This month we are going to look at an issue that is a bit technical, but if you ever find yourself as a defendant in a medical malpractice case it is one that you will want to know about.

The topic is high-low agreements.

These are agreements that allow a defendant to avoid the results of a verdict.  However, unlike pre-trial settlements or settlements that are reached during a trial and so prevent the case from ever going to verdict, these are settlements that actually depend on the verdict.

They set up an alternate payment framework that the verdict will trigger. The role of the verdict then is to provide the facts that will determine the outcome under the agreement: who won and, if it was the plaintiff, for how much?

This should not be confused with a post-verdict settlement.  Those are “13th hour” attempts to avoid lengthy appeals by settling the case within policy limits after a large plaintiff’s verdict.

Under a high-low agreement, by contrast, the plaintiff and the defendant pre-negotiate the limits and agree that those cannot be appealed.  They set a “high”, a maximum amount that the defendant will pay if the verdict is for the plaintiff even if the actual verdict is for more than that, and a “low”, a minimum amount that the defendant will pay the plaintiff if the jury’s verdict is for the defendant or is for the plaintiff but below that amount.

An example would be an agreement that if the plaintiff wins that they will get a maximum of the defendant’s policy limit of $ 1 million even if the jury awarded more, while the plaintiff will get a minimum of  $200,000 if the defendant wins or if the plaintiff wins but the  jury awards the plaintiff less than $200,000.

In one case, a high-low agreement therefore gave the plaintiff the policy limit of $1 million even though the jury awarded over $60 million.

Of course, such an outcome gets the immediate interest of physicians, but when they then consider that they would have to pay the plaintiff even if they win they bristle at the idea that they should have to pay a plaintiff they just beat. However, high-low agreements can actually have substantial benefits for the defendant doctor.

True, the plaintiff gets the protection of a “floor”, but the doctor gets the protection of a “ceiling”. This can be very significant for a doctor who would prefer to settle but is swept along in a case by a powerful co-defendant like a hospital that wants to continue, a doctor licensed in a state that institutes disciplinary proceedings based on high awards, or a doctor at risk of losing their insurance or having their premiums raised to an unaffordable level if a very large award comes in against them.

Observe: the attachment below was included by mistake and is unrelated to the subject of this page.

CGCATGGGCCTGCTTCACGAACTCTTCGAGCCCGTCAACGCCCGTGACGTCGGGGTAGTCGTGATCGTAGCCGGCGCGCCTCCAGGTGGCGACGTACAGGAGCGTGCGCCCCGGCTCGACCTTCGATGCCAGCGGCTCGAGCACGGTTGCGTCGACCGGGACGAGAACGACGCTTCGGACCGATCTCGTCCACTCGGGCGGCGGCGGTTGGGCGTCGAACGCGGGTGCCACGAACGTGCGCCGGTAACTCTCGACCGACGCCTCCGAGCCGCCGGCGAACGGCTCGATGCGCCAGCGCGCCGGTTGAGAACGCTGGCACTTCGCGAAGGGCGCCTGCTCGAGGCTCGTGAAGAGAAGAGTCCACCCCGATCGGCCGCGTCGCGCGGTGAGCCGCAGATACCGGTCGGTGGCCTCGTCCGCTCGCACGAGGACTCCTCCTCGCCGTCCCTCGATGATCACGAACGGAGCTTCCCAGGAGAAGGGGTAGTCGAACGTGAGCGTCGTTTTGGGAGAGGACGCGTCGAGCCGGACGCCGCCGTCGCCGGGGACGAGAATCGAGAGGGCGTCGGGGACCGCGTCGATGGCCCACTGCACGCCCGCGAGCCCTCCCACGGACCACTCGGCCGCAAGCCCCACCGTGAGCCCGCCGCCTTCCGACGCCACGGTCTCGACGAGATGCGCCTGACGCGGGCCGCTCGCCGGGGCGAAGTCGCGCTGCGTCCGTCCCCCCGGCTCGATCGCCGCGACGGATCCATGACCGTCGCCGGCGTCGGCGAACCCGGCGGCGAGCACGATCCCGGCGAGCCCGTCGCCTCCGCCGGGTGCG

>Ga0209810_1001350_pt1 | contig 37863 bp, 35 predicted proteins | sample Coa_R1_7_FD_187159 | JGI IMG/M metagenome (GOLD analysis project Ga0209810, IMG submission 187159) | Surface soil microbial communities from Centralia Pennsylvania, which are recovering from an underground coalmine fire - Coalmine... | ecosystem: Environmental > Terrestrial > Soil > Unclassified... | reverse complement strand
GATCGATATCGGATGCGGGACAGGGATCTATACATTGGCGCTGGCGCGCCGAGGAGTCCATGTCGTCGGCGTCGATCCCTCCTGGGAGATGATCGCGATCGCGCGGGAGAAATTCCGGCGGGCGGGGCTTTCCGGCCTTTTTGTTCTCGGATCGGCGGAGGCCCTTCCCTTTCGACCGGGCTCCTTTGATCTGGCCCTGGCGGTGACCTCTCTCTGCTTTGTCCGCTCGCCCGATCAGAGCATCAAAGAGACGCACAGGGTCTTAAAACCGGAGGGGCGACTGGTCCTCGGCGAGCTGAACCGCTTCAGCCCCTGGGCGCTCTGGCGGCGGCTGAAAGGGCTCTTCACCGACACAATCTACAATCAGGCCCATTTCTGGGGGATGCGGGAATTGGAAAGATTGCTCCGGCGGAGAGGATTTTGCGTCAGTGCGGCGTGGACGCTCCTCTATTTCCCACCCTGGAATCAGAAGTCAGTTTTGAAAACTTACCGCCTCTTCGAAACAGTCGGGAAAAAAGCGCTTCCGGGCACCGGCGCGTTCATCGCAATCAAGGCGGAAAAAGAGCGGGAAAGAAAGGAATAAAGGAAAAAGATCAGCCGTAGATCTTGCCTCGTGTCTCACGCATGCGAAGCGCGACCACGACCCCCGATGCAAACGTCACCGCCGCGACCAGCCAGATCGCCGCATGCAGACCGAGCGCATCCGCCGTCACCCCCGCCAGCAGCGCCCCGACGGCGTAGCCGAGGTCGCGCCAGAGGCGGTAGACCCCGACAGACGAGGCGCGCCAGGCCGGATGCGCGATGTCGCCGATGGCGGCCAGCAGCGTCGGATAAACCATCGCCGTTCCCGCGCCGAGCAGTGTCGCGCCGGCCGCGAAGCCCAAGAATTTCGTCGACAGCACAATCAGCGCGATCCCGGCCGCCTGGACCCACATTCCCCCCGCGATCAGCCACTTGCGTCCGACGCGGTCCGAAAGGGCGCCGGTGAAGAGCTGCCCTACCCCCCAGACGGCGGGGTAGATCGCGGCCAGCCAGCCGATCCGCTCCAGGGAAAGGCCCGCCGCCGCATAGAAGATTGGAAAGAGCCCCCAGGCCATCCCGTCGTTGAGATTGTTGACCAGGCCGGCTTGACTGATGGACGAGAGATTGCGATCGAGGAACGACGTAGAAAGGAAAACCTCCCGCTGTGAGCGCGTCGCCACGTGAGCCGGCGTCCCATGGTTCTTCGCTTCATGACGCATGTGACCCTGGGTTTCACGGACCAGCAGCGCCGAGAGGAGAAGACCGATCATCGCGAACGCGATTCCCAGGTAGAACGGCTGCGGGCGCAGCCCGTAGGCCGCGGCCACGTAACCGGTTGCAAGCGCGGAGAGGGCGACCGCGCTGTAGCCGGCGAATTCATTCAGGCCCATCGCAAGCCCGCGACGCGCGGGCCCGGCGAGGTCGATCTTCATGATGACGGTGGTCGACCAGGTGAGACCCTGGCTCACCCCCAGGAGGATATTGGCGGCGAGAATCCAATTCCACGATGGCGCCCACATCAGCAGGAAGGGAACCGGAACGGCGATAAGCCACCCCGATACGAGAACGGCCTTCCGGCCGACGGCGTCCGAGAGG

These agreements also help deflect the lack of inflation indexing in medical professional liability policies. Standard policy limits are often still at the $1 million/$3 million level that they have been for decades even though costs have sky-rocketed, increasing the risk of personal exposure for doctors as their policy terms become inadequate to actually cover actuarially-set awards to severely injured plaintiffs. A high-low agreement usually sets a cap no higher than the policy limit.

High-low agreements are really best understood as verdict insurance that both sides mutually take out against their worst-case scenarios, both accepting some potential loss as worthwhile against a far greater risk at the hands of unpredictable jurors.

How high-low agreements cross over with the National Practitioner Data Bank is often a point of concern for doctors, but that is due to confusion as to the process, so let’s look at that now.

Payments to satisfy a malpractice claim for liability are reportable to the Data Bank. If there is no high-low agreement and the doctor wins, there is obviously no payment. However, even if there is such an agreement and the doctor wins but has to pay the plaintiff there is still nothing to report.  That is because the jury did not actually assign any liability to the doctor and so the payment to the plaintiff was not made in satisfaction of a malpractice claim.  It was, instead, made under an independent contract between the doctor’s insurer and the plaintiff, and that is not reportable.

These agreements can be entered into any time prior to the verdict being reached but are not revealed to the jury during trial to preserve the integrity of their deliberations.